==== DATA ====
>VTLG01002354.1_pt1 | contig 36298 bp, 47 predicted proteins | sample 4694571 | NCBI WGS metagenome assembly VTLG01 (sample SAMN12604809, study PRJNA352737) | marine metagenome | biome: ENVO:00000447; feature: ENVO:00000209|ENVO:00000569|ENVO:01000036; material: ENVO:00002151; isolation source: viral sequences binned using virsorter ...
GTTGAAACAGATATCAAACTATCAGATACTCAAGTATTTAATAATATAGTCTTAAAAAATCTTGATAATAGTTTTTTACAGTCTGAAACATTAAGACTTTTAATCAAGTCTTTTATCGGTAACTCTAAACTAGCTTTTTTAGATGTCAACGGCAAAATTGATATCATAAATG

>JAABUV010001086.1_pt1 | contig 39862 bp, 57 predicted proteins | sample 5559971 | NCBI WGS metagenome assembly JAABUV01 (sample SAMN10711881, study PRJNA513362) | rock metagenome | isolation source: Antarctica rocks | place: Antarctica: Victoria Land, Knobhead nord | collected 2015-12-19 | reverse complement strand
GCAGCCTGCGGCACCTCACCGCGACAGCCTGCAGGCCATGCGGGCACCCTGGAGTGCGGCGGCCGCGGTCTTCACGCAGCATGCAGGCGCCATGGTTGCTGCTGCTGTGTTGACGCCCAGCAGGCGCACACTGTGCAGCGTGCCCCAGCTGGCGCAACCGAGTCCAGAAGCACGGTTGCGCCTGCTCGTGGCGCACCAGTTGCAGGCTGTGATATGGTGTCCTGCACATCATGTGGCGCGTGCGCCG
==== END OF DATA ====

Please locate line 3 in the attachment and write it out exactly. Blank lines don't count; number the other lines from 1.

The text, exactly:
>JAABUV010001086.1_pt1 | contig 39862 bp, 57 predicted proteins | sample 5559971 | NCBI WGS metagenome assembly JAABUV01 (sample SAMN10711881, study PRJNA513362) | rock metagenome | isolation source: Antarctica rocks | place: Antarctica: Victoria Land, Knobhead nord | collected 2015-12-19 | reverse complement strand